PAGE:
The future of tax reform

In early December, I was able to attend a Bloomberg Government panel discussion on tax reform on behalf of NCRA. Robert Litan, Jennifer Blouin, William Gale, and Doug Holtz-Eakin were speakers on the panel, all providing insightful perspectives from their fields.  Tax reform remains one of the most discussed issues on Capitol Hill and understanding the issue is important with potential changes coming in the near future.

When the tax code was created, 100 years ago, it was less than 500 pages. Today the tax code is more than 70,000 pages, creating confusion and providing thousands of specific exemptions. Tax reform remains a key issue for several reasons, mainly that American corporations are unable to stay competitive in today’s market and the increasingly complex code needs to be simplified. The United States has not seen a major overhaul to the tax code since 1986, when President Ronald Reagan was able to work with House Speaker Tip O’Neil and achieve a major legislative victory simplifying the tax code.

Finance Committee Chairman Max Baucus, D-Mont., released a new plan to fix our country’s corporate taxes, especially uncollected offshore income, in an effort to move along tax reform legislation. Baucus suggests a one-time minimum tax on offshore profits to bring revenue back into the country.  He took major heat from Republicans because of the timing of his plan which was introduced when both sides were focused on getting a budget done before the government shutdown that would occur in January, if nothing is passed. With a rough political climate right now and a president with weak political capital after a failed rollout of the Affordable Care Act, Republicans are worried about conceding too much in any potential deal with primaries early next year. Political pundits point to 2015 as the year tax reform would be more likely since the 2014 elections will give both the House Ways and Means Committee and the Senate Finance Committee new chairmen. The president will also be looking for a second term legislative victory to put his name on, something that looks gloomy until after midterm elections.

During the last several years, both parties have agreed that tax reform is a critical issue for the country to address. However, Republicans have been wary of agreeing to more tax increases while Democrats have been insistent that revenues be raised somehow. It seems unlikely that a tax reform bill will pass this year, but many businesses are hopeful that the tax code will be simplified. While economists continue to note that the U.S. is losing money every year because of our tax code, money is not being reinvested back in the U.S. because of the high tax rates.  Each side has their own policy that they believe will be best for the country.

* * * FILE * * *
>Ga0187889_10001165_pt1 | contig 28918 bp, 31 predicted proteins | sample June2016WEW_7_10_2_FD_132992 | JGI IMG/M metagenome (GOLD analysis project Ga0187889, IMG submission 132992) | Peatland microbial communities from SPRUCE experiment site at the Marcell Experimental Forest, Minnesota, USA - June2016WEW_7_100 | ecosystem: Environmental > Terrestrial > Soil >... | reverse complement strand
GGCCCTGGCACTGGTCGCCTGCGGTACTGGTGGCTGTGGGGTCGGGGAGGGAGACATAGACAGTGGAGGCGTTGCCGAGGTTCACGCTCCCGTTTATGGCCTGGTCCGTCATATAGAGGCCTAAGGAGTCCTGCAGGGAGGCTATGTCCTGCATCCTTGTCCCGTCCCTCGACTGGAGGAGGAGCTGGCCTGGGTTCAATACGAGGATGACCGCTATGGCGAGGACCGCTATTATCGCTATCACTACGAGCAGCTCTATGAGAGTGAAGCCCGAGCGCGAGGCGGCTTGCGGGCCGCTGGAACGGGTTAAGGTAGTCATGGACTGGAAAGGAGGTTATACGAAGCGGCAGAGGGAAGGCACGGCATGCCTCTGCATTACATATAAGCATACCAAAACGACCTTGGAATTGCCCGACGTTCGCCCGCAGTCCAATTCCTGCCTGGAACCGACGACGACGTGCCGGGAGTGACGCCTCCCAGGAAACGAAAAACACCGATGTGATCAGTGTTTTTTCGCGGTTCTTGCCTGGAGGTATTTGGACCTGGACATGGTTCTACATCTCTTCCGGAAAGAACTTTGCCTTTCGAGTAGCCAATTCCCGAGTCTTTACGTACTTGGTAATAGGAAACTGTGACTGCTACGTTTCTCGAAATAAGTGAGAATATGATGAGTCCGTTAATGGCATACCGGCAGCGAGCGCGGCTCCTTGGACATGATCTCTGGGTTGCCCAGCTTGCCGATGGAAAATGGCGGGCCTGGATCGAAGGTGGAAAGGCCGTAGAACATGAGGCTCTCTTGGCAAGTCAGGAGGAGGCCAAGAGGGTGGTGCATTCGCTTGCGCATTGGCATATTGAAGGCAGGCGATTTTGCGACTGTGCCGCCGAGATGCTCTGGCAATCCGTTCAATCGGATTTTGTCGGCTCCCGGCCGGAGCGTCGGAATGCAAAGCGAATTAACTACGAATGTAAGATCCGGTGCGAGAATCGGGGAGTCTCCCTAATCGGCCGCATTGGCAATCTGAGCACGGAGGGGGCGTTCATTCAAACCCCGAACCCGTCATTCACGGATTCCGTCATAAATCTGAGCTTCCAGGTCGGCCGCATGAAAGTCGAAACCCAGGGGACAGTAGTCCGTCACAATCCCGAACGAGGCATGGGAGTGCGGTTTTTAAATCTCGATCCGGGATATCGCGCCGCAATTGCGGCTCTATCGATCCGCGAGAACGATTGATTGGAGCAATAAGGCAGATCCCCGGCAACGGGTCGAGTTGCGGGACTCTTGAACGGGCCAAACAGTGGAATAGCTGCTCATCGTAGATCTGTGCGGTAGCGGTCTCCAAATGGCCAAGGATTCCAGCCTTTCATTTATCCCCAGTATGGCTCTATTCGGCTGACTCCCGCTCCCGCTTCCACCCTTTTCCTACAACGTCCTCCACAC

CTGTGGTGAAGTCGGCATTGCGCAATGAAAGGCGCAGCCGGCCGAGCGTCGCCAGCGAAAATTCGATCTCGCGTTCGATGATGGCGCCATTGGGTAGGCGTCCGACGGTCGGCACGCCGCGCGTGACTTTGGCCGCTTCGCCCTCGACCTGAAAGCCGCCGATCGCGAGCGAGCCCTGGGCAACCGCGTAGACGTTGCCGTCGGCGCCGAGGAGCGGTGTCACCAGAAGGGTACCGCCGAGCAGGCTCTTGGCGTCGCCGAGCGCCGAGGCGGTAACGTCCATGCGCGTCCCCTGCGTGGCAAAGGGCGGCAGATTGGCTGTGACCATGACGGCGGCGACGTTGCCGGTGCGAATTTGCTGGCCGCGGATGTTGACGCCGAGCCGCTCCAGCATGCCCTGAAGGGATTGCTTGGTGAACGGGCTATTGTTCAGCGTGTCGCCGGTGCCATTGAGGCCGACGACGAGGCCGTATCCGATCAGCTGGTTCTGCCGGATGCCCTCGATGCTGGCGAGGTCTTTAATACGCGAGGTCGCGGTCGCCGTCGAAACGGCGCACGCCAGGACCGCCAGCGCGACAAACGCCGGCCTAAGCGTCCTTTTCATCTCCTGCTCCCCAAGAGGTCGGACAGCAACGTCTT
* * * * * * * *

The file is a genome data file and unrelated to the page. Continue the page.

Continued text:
Baucus and the White House are pushing to keep one of our current policies known as the international tax, a tax that is only used by the United States. As an example of our current system: Starbucks, an international company, is taxed in the United States and then must pay taxes on certain gains after it pays a territorial tax (income tax in the country the business is located) in another country. Oftentimes, most companies never pay the tax or hide gains in tax loopholes because companies are not taxed upfront under current tax code. Under the Democrats’ proposal, Baucus would keep the current international tax system while providing a tax holiday and lower overall tax rates for business.

On the Republican side, David Camp, R-Mich., chairman of the House Ways and Means committee, has floated a proposal that would change two major parts of the current tax policy. First, Camp suggests changing the top tax bracket for high income earners and businesses to 25%, which is lower than Baucus’ proposal. This would make the U.S. more competitive on the business front, as the U.S. currently has one of the highest corporate tax rates. The second part of the plan would move the country to a territorial tax system from an international tax system. Most other developed nations run their tax system on a territorial system. A territorial system is believed to help change how companies operate outside the U.S.

Both sides seem willing to allow an exemption of a low tax or no tax if companies bring back the money from overseas by a certain date. This was last used by President George Bush. Under the “Tax Holiday,” Bush allowed companies to use offshore income to reinvest in America under a lower tax rate, bringing back $360 billion. This would be something both sides seem willing to do again in the future to try to get the economy moving again. Scholars have different opinions on the amount of money that would be reinvested this time around but believe it to be a significant amount, as many companies have significant amounts of capital housed in overseas accounts.

Despite these proposals and some positive overtures by both parties, tax reform seems to be unlikely this year. If tax reform happens, 2015 seems to be the most likely opportunity.

About Brandon Schall

Brandon Schall is NCRA’s Government Relations Specialist and can be reached at bschall@ncra.org.